I coach CEOs of multimillion-dollar businesses—here's what I wish more people did early in their careers

I coach CEOs of multimillion-dollar businesses—here’s what I wish more people did early in their careers

In the past 20 years of my career, I’ve run many global teams at Fortune 500 companies. I know what it’s like to be the only female executive in the room.

Today, I coach CEOs at businesses ranging from startups to multimillion-dollar global corporations. And from what I’ve observed, no one takes the time to explain the “unwritten rules” of business and what it takes to get to the top.

Here’s one thing I wish more people did early in their careers: Learn how to nurture and navigate professional relationships.

The 3 relationships you need to advance your career

Networking is a lot more complex than you might think.

Between my colleagues, clients and friends, I have seen too many early- and mid-career workers hit a professional wall because they don’t understand the three most important types of relationships: mentors, advocates, and sponsors.

Each has a distinct role:

  1. HAS mentor offers you counsel and advice, often based on their advanced experience. They don’t need to be in your organization, but they should be able to offer insights into how you can be more successful at work.
  2. Year advocate speaks in support of your work and talent, often informally. They may be a former manager who confirms your strong leadership skills, or a colleague who nudges a manager to consider you for a promotion.
  3. HAS sponsor is typically senior and has strong organizational power. They put their own reputation on the line to vow for you. Sponsors generally work at your current company or at a company you’d like to work for.

Many organizations have mentorship programs, but never a sponsorship program — even though I believe having a sponsor is the most important professional connection you can have.

That means it’s on you to find your own sponsors.

Why having a sponsor is important

Anyone who is on the short list to be hired for a role is qualified. But what happens when three equally qualified people are competing for the same job? Often, the chosen person had a sponsor who made a strong case for them.

I’ve seen the impact of having a sponsor in my own career. Over a decade ago, I was being considered for a managing director promotion at a global software company, where I’d be overseeing a $100 million business unit with more than 150 employees.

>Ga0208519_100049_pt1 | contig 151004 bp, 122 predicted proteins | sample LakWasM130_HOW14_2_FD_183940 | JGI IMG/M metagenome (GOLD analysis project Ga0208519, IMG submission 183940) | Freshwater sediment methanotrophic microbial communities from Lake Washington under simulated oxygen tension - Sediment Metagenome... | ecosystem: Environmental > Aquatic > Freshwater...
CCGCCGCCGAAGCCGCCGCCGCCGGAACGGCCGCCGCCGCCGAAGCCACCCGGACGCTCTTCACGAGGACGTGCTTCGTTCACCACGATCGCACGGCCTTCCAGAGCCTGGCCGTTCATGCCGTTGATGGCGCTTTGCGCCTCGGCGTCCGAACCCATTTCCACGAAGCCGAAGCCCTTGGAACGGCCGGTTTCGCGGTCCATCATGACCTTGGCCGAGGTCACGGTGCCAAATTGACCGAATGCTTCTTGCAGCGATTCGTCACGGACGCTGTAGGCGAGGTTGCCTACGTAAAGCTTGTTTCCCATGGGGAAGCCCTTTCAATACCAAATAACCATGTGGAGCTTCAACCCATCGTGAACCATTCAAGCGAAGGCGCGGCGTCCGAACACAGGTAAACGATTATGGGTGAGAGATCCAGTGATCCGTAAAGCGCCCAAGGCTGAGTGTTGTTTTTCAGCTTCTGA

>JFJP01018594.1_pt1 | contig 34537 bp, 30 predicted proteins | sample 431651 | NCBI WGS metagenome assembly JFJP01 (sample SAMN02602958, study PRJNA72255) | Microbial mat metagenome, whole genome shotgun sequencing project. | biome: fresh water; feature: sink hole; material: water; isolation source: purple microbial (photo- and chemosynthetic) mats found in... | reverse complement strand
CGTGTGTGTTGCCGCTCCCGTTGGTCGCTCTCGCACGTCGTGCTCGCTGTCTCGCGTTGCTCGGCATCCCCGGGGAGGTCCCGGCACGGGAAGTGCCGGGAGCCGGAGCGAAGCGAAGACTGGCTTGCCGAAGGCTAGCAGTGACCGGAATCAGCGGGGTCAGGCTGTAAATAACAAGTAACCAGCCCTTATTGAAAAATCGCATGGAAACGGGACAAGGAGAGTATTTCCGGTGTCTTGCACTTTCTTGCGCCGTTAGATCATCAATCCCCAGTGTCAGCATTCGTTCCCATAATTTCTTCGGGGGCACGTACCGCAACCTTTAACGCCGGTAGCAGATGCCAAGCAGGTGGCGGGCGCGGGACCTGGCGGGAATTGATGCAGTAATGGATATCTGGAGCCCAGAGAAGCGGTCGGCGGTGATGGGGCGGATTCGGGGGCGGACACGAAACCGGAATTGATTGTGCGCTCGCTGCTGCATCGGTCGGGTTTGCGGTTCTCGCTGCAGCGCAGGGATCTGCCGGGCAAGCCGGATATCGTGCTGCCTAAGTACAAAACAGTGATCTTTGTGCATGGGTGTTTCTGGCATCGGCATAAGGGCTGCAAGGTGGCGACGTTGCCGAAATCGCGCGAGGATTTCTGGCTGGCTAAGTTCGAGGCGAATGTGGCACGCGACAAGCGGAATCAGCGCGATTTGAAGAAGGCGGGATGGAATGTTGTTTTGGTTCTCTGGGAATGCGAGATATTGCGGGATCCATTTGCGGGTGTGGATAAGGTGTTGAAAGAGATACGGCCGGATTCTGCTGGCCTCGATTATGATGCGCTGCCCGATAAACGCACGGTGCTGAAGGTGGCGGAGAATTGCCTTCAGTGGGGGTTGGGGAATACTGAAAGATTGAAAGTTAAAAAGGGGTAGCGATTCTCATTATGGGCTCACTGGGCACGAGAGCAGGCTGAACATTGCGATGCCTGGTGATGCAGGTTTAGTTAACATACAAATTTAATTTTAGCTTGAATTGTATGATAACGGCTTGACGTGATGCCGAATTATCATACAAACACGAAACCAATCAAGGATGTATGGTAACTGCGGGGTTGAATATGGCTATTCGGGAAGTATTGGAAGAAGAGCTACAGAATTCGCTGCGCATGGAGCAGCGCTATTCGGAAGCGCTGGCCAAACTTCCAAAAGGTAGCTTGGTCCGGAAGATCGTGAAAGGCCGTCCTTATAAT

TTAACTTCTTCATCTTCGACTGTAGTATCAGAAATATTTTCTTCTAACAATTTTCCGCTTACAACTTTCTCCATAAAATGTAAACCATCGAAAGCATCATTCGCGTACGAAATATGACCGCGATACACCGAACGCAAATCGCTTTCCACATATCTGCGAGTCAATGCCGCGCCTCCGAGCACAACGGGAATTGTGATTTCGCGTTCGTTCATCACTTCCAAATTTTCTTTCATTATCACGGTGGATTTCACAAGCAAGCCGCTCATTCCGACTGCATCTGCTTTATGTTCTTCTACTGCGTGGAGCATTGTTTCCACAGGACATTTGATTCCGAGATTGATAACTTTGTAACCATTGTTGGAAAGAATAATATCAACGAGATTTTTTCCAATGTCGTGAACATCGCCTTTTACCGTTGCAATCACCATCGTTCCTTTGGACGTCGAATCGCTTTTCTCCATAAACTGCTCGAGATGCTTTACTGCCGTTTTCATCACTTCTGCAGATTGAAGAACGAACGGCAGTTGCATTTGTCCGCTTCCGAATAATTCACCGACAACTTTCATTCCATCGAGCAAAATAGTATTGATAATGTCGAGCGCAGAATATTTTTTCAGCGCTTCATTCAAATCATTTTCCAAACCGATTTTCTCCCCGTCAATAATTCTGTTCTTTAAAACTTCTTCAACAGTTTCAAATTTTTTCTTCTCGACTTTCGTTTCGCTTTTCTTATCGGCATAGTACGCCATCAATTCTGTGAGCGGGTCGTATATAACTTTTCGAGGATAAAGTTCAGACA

The final decision came down to me and one other person. We were both equally qualified, but had very different skills.

While my competitor had a mentor to guide her through the interview process, I had a senior executive who sponsored me. He essentially said: “I will put my reputation on the line to vouch for Liz. I am confident that she is the top person for the job.”

I got the job, and I exceeded expectations. More importantly, my sponsor ensured that my compensation was equitable to the other managing directors, who were all male.

In one 2019 study by Payscale, Inc., people who had a sponsor were paid 11.6% more than those who did not, because sponsors are often the ones making pay and promotion decisions.

How to find sponsors at work

Finding sponsors can take trial and error. Starting to build meaningful relationships early on means more time to identify and network with the right people. Here are four ways to get started:

1. Make a list.

Think of everyone you know—friends, family, colleagues, teachers. Label each person as mentor, advocate or sponsor. Then update the list once a month.

Understanding which relationships can fulfill which roles in your life helps you know where to invest your time and energy. Sometimes, mentors or advocates will turn into sponsors as your relationships deepen and they become more familiar with your work.

2. Invest in your colleagues.

Former colleagues are some of our strongest potential sponsors, as they have direct insight into your skills. Get to know your colleagues better. Invite them to coffee or lunch. Even some bantering at the beginning of a meeting can pay off.

The best relationships are built on genuine connection. Ask people about their lives outside of work, and share with them stories of your own. Always be authentic and kind over being political.

3. Join organizations focused on topics you love.

Growing your network can happen outside of the office, too.

The organizations you join do not need to be work-related — they just need to give you the opportunity to genuinely connect with others. You never know who you’ll meet!

4. Give back.

The most effective professional relationships are mutually beneficial. When you’re asking for mentorship, advocacy or sponsorship from someone, think about what you can offer them.

Whether it’s insight into a different market, an introduction or advice of your own, you must have something to give in return.

Liz TaxinNemiroff is the founder and CEO of Yellow Brick Advisors, where she helps investors and senior executives accelerate growth and drive scale. Previously, Liz spent a decade in senior management roles at Thomson Reuters. Liz started her career as an investment banker and strategy consultant at Merrill Lynch & Co., American Express and S&P Global. She holds an MBA from Harvard Business School and a BA from Harvard College.

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